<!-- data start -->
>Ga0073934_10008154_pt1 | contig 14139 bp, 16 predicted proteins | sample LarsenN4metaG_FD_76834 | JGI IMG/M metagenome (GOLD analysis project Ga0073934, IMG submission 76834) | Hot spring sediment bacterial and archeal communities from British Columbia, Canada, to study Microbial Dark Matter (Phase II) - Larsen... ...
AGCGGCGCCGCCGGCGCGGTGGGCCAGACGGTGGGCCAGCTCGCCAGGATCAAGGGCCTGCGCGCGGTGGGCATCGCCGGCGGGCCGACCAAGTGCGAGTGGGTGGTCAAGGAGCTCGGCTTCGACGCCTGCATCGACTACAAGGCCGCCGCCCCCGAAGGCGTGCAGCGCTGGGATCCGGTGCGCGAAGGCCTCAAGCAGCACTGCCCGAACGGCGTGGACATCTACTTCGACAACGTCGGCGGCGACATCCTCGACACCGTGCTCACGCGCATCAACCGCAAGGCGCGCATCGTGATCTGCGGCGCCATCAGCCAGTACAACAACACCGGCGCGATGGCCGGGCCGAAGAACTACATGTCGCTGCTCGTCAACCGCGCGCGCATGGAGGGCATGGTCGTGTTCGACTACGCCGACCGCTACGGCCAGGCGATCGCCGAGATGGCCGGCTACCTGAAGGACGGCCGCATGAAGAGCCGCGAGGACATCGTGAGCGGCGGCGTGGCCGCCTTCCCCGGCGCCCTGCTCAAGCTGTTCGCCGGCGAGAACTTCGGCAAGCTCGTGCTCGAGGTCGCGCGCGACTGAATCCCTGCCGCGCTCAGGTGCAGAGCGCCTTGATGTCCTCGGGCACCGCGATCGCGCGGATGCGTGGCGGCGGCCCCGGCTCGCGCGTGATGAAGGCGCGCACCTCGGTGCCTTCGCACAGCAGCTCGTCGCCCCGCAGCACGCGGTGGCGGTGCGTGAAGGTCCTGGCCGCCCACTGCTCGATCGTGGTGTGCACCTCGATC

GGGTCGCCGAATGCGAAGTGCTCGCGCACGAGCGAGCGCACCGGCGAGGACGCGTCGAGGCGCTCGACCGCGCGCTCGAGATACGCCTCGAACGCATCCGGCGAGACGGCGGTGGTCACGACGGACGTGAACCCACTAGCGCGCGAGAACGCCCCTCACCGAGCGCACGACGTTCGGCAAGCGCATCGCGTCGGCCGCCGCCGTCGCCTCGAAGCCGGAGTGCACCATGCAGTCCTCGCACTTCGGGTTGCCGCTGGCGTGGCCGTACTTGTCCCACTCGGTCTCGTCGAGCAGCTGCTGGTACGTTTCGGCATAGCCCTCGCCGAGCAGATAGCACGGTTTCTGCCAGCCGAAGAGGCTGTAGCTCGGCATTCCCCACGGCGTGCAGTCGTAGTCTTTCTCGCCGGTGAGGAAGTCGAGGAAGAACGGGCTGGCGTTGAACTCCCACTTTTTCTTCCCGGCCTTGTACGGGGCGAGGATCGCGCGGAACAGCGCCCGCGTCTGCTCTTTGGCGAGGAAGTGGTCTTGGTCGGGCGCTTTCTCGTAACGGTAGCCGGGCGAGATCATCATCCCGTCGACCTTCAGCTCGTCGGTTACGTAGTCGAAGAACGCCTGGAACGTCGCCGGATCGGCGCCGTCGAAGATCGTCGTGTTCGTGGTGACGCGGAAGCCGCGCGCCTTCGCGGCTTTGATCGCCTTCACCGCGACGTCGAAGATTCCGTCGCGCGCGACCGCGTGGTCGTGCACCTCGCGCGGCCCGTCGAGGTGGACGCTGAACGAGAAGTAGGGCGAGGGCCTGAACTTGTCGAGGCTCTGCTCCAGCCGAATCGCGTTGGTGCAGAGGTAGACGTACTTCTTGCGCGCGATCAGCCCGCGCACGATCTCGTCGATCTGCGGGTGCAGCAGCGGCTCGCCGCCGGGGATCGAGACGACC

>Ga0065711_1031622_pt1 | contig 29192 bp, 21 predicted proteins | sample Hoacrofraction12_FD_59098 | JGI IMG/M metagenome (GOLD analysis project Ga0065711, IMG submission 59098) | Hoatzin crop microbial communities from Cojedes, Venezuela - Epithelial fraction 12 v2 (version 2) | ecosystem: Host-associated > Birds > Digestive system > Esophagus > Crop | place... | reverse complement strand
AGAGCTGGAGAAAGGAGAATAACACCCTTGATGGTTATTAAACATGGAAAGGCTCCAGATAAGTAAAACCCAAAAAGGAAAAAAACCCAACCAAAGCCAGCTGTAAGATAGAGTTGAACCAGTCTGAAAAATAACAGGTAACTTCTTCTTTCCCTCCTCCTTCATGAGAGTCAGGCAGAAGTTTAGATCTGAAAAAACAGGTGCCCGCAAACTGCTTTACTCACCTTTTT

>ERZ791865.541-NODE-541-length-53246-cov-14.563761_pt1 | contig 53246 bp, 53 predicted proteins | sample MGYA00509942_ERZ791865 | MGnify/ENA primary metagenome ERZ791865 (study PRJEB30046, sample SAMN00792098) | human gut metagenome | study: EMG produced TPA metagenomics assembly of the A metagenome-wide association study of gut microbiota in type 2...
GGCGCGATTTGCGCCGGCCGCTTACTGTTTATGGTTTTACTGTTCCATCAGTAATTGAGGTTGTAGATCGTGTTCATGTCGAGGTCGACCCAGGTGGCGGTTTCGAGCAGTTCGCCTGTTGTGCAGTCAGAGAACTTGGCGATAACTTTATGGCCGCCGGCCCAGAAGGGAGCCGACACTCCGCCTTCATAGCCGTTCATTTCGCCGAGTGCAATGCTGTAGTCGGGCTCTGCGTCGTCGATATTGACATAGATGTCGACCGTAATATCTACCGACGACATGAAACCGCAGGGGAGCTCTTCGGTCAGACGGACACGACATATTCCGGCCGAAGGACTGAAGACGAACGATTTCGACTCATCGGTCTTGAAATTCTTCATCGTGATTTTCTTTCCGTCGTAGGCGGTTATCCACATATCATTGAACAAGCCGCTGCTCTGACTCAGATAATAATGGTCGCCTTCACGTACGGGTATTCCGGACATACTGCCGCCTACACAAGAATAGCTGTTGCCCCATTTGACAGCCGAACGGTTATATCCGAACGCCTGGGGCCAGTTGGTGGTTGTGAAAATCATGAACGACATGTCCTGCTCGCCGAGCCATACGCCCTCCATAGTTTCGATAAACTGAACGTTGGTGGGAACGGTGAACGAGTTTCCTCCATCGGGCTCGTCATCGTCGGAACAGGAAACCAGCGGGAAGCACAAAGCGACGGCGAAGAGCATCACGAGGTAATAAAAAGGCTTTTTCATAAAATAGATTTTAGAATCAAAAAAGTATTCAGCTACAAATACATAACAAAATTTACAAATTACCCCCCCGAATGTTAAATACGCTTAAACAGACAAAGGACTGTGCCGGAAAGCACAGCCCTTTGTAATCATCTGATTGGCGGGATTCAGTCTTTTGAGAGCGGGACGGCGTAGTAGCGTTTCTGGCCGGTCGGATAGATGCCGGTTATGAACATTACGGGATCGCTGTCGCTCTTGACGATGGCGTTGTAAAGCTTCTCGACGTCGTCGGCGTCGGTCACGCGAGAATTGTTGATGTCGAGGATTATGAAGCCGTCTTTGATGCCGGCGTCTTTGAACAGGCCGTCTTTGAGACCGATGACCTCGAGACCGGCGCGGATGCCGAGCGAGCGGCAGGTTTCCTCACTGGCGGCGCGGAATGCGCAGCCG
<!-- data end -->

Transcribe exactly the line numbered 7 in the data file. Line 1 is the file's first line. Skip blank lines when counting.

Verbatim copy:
GGCGCGATTTGCGCCGGCCGCTTACTGTTTATGGTTTTACTGTTCCATCAGTAATTGAGGTTGTAGATCGTGTTCATGTCGAGGTCGACCCAGGTGGCGGTTTCGAGCAGTTCGCCTGTTGTGCAGTCAGAGAACTTGGCGATAACTTTATGGCCGCCGGCCCAGAAGGGAGCCGACACTCCGCCTTCATAGCCGTTCATTTCGCCGAGTGCAATGCTGTAGTCGGGCTCTGCGTCGTCGATATTGACATAGATGTCGACCGTAATATCTACCGACGACATGAAACCGCAGGGGAGCTCTTCGGTCAGACGGACACGACATATTCCGGCCGAAGGACTGAAGACGAACGATTTCGACTCATCGGTCTTGAAATTCTTCATCGTGATTTTCTTTCCGTCGTAGGCGGTTATCCACATATCATTGAACAAGCCGCTGCTCTGACTCAGATAATAATGGTCGCCTTCACGTACGGGTATTCCGGACATACTGCCGCCTACACAAGAATAGCTGTTGCCCCATTTGACAGCCGAACGGTTATATCCGAACGCCTGGGGCCAGTTGGTGGTTGTGAAAATCATGAACGACATGTCCTGCTCGCCGAGCCATACGCCCTCCATAGTTTCGATAAACTGAACGTTGGTGGGAACGGTGAACGAGTTTCCTCCATCGGGCTCGTCATCGTCGGAACAGGAAACCAGCGGGAAGCACAAAGCGACGGCGAAGAGCATCACGAGGTAATAAAAAGGCTTTTTCATAAAATAGATTTTAGAATCAAAAAAGTATTCAGCTACAAATACATAACAAAATTTACAAATTACCCCCCCGAATGTTAAATACGCTTAAACAGACAAAGGACTGTGCCGGAAAGCACAGCCCTTTGTAATCATCTGATTGGCGGGATTCAGTCTTTTGAGAGCGGGACGGCGTAGTAGCGTTTCTGGCCGGTCGGATAGATGCCGGTTATGAACATTACGGGATCGCTGTCGCTCTTGACGATGGCGTTGTAAAGCTTCTCGACGTCGTCGGCGTCGGTCACGCGAGAATTGTTGATGTCGAGGATTATGAAGCCGTCTTTGATGCCGGCGTCTTTGAACAGGCCGTCTTTGAGACCGATGACCTCGAGACCGGCGCGGATGCCGAGCGAGCGGCAGGTTTCCTCACTGGCGGCGCGGAATGCGCAGCCG